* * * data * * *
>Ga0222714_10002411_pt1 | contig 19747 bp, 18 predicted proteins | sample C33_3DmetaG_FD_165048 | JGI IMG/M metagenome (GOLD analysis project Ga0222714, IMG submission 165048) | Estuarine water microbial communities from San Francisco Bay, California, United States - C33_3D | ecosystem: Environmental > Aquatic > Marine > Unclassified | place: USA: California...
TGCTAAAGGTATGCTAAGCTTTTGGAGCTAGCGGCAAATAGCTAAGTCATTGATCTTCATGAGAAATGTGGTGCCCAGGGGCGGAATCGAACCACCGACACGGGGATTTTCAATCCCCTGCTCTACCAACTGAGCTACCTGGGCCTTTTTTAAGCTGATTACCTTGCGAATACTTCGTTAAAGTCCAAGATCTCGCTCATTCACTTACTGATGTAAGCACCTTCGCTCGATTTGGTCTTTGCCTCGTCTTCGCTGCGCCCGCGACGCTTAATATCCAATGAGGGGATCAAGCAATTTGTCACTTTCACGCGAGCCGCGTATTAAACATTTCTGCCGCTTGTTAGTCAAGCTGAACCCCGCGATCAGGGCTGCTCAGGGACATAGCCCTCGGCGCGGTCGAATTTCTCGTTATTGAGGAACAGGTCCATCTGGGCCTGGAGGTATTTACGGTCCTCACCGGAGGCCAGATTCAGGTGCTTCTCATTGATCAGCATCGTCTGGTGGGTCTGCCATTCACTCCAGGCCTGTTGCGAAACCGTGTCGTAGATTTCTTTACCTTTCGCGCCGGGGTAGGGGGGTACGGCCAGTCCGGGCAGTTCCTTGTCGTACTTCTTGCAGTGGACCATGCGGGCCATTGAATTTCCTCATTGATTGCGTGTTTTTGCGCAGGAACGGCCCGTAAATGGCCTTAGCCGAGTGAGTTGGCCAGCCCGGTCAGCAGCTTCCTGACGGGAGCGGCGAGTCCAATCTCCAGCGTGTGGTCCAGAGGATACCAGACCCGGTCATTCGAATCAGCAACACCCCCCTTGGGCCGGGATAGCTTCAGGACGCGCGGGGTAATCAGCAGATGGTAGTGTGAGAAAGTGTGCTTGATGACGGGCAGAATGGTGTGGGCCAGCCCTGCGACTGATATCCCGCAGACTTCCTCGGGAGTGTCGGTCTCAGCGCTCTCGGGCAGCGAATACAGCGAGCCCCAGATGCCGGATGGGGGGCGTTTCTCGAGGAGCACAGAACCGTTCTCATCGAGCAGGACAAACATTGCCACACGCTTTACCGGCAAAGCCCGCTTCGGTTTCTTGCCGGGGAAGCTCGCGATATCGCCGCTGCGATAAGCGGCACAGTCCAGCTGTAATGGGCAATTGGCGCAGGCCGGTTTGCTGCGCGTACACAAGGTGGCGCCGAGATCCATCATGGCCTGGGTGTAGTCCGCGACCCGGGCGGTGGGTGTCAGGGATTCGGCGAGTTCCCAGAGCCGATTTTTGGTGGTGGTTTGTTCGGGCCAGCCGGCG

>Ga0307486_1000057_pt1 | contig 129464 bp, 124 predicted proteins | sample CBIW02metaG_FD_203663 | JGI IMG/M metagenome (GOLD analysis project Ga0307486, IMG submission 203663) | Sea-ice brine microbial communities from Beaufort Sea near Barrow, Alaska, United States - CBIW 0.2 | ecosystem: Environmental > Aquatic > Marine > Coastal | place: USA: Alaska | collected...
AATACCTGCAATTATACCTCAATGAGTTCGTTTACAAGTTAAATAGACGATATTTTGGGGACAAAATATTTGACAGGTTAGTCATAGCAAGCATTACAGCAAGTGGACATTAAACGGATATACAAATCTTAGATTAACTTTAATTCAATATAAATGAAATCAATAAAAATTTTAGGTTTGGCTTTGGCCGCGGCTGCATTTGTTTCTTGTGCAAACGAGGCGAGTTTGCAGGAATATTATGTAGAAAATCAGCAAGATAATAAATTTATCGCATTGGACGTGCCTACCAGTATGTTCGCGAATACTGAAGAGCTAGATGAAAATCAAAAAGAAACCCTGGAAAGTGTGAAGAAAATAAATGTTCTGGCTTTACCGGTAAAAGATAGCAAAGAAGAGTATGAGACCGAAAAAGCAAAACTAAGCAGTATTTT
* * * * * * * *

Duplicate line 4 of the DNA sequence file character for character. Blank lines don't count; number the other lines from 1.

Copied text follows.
AATACCTGCAATTATACCTCAATGAGTTCGTTTACAAGTTAAATAGACGATATTTTGGGGACAAAATATTTGACAGGTTAGTCATAGCAAGCATTACAGCAAGTGGACATTAAACGGATATACAAATCTTAGATTAACTTTAATTCAATATAAATGAAATCAATAAAAATTTTAGGTTTGGCTTTGGCCGCGGCTGCATTTGTTTCTTGTGCAAACGAGGCGAGTTTGCAGGAATATTATGTAGAAAATCAGCAAGATAATAAATTTATCGCATTGGACGTGCCTACCAGTATGTTCGCGAATACTGAAGAGCTAGATGAAAATCAAAAAGAAACCCTGGAAAGTGTGAAGAAAATAAATGTTCTGGCTTTACCGGTAAAAGATAGCAAAGAAGAGTATGAGACCGAAAAAGCAAAACTAAGCAGTATTTT